By Jon Clinch
Here’s the blurb from the publisher:
Finn sets a tragic figure loose in a landscape at once familiar and mythic. It begins and ends with a lifeless body–flayed and stripped of all identifying marks–drifting down the Mississippi. The circumstances of the murder, and the secret of the victim’s identity, shape Finn’s story as they will shape his life and his death.
Along the way Clinch introduces a cast of unforgettable characters: Finn’s terrifying father, known only as the Judge; his sickly, sycophantic brother, Will; blind Bliss, a secretive moonshiner; the strong and quick-witted Mary, a stolen slave who becomes Finn’s mistress; and of course young Huck himself. In daring to re-create Huck for a new generation, Clinch gives us a living boy in all his human complexity–not an icon, not a myth, but a real child facing vast possibilities in a world alternately dangerous and bright.
The Short of It:
Clinch manages to create a thoughtful, well-crafted tale that centers around Huck’s drunken father, known simply as Finn. Artfully told, yet true to the beloved classic.
The Rest of It:
About this time last year, I was looking for titles to pitch to my book club and came across Finn. I can’t remember where I saw it, but it was a staff pick at one of the indie stores. The staffer had a lot of good things to say about it, but I was skeptical. I was intrigued by the premise, but doubtful. The Adventures of Huckleberry Finn is a timeless classic so I wasn’t interested in reading anything that would taint my memory of it. However, if the author chose to build upon it…well, that I could see. That’s exactly what Jon Clinch does.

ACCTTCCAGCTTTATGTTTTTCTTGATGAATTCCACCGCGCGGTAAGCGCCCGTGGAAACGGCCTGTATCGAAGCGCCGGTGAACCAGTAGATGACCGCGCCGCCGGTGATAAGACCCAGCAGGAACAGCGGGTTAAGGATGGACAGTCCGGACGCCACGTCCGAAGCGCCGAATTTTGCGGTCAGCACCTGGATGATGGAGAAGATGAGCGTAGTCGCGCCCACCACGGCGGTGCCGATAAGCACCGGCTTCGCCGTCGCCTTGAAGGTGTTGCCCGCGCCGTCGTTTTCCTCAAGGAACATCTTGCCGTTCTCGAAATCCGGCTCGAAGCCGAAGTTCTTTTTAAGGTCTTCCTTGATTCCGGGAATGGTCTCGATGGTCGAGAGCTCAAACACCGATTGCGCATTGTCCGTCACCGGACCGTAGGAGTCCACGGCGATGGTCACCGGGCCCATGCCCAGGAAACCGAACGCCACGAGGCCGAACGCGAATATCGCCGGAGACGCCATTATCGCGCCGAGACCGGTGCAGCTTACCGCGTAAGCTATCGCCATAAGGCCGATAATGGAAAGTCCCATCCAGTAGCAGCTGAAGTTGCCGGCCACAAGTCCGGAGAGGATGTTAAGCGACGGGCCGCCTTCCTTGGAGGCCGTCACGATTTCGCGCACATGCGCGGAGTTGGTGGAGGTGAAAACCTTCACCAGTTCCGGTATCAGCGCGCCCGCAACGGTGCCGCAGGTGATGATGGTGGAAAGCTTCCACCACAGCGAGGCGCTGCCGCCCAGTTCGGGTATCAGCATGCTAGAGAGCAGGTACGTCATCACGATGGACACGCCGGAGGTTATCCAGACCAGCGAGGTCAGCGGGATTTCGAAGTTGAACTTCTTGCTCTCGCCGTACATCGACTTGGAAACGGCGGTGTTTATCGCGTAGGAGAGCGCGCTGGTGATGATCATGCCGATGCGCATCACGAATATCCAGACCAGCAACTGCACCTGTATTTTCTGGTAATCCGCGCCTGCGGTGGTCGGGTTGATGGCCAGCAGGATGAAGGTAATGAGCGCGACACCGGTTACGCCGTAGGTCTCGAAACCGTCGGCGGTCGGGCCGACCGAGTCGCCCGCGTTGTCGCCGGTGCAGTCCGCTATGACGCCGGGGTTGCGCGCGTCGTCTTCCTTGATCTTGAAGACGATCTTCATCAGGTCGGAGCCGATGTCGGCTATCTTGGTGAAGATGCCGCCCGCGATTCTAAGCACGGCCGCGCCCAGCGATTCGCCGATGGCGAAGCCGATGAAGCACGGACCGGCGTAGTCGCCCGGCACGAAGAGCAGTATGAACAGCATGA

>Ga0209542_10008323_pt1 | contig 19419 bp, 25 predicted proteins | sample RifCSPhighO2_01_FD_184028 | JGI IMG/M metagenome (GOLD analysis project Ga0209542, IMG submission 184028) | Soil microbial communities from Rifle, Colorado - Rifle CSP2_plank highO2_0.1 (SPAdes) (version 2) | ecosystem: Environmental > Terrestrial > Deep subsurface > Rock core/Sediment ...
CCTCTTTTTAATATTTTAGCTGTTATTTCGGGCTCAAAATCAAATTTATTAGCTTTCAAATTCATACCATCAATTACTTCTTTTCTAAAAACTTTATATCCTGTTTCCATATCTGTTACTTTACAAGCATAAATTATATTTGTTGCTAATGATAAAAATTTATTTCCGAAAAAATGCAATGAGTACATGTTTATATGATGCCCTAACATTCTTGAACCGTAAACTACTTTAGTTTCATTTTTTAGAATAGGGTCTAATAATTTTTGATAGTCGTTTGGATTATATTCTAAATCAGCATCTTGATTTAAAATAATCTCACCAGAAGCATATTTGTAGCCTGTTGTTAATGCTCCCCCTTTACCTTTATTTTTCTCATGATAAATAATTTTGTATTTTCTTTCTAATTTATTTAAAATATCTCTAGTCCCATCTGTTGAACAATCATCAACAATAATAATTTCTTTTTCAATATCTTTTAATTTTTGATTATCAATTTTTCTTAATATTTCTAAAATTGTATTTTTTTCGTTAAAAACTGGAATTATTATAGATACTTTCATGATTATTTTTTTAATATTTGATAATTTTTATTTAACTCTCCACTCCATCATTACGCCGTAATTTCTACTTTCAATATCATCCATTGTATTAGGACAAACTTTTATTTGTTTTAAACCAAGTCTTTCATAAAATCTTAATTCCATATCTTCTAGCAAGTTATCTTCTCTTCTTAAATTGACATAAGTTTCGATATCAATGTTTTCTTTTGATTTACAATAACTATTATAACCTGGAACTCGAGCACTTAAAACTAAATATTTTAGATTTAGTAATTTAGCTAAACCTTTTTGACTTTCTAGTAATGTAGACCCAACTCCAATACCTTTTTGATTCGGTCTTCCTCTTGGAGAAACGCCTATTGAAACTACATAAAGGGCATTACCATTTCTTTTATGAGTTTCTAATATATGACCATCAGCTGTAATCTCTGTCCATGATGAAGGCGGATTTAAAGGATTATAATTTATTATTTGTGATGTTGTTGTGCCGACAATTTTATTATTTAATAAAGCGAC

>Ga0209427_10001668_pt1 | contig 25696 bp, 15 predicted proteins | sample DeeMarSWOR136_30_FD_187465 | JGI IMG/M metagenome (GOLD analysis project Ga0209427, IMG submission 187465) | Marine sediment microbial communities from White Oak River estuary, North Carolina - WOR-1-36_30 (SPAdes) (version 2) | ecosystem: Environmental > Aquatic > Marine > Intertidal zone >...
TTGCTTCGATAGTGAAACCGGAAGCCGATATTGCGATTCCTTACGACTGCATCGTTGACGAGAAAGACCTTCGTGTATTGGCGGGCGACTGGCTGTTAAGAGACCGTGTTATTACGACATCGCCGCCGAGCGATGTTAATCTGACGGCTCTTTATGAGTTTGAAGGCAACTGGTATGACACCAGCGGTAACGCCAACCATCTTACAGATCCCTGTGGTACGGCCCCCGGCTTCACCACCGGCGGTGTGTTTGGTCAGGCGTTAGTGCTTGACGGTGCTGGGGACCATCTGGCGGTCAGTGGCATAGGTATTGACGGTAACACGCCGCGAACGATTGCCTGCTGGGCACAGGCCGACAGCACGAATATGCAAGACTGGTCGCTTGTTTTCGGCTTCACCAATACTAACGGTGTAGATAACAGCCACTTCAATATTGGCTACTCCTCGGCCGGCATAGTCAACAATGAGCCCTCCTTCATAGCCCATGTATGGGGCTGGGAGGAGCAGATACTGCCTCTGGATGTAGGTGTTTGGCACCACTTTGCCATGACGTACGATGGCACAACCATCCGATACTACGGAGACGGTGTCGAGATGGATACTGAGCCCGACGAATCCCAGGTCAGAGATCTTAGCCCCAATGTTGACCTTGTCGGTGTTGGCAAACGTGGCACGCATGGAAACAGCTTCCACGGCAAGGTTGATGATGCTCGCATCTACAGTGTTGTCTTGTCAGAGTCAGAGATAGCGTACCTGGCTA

Here’s a passage from The Adventure’s of Huckleberry Finn as said, by Jim:
It’s a dead man. Yes, indeedy; naked too. He’s ben shot in de back. I reck’n he’s ben dead two er three days. Come in, Huck but doan’ look at his face–it’s too gashly.
The actual passage is quite a bit longer, but Clinch takes that passage and fills in the details to create Finn, which in and of itself, is its own story. Admittedly, the first half of the book is a bit monotonous. Finn is a simple man on the surface. He spends most of his day fishing, only to trade his catch for whiskey later. The daily routine of a drunkard can be a tad repetitive but in sharing this with us, Clinch gives us a feel for who Finn is. In between these drunken episodes, there are moments of clarity. Moments where Finn shows compassion, or pity…or even intelligence but there are also moments of pure hatred and viciousness. His behavior is almost animal-like in nature, and he is brutal at times.
As for his relationship with son, Huck…there is love there, but there is also a “what can he do for me?” attitude which is brought to our attention early on. Finn’s strength is the ability to immediately assess a situation, to determine what’s in it for him. This rings true for his interactions with several of other characters as well, and there are many wonderful characters in this novel. Finn takes from each of them, what he needs at that exact moment.
Although Clinch remains true to the classic, he does take some liberties with Huck as we know him. I wasn’t sure how I felt about them, but by the end of the story, it all felt right to me.
As far as the actual writing, the story is told out-of-order, and as the story progresses, the pace quickens and each chapter becomes shorter in length. This format was incredibly effective and had me eagerly turning each page to see how the story ended. As the days pass, I find myself thinking about the complexity of such a story and how Clinch managed to pull it off.
My book club is discussing this book tonight. It will be an interesting discussion as there are so many things to discuss. I highly recommend it.
The website for the book is actually quite fun and has THE BEST background music. Check it out here.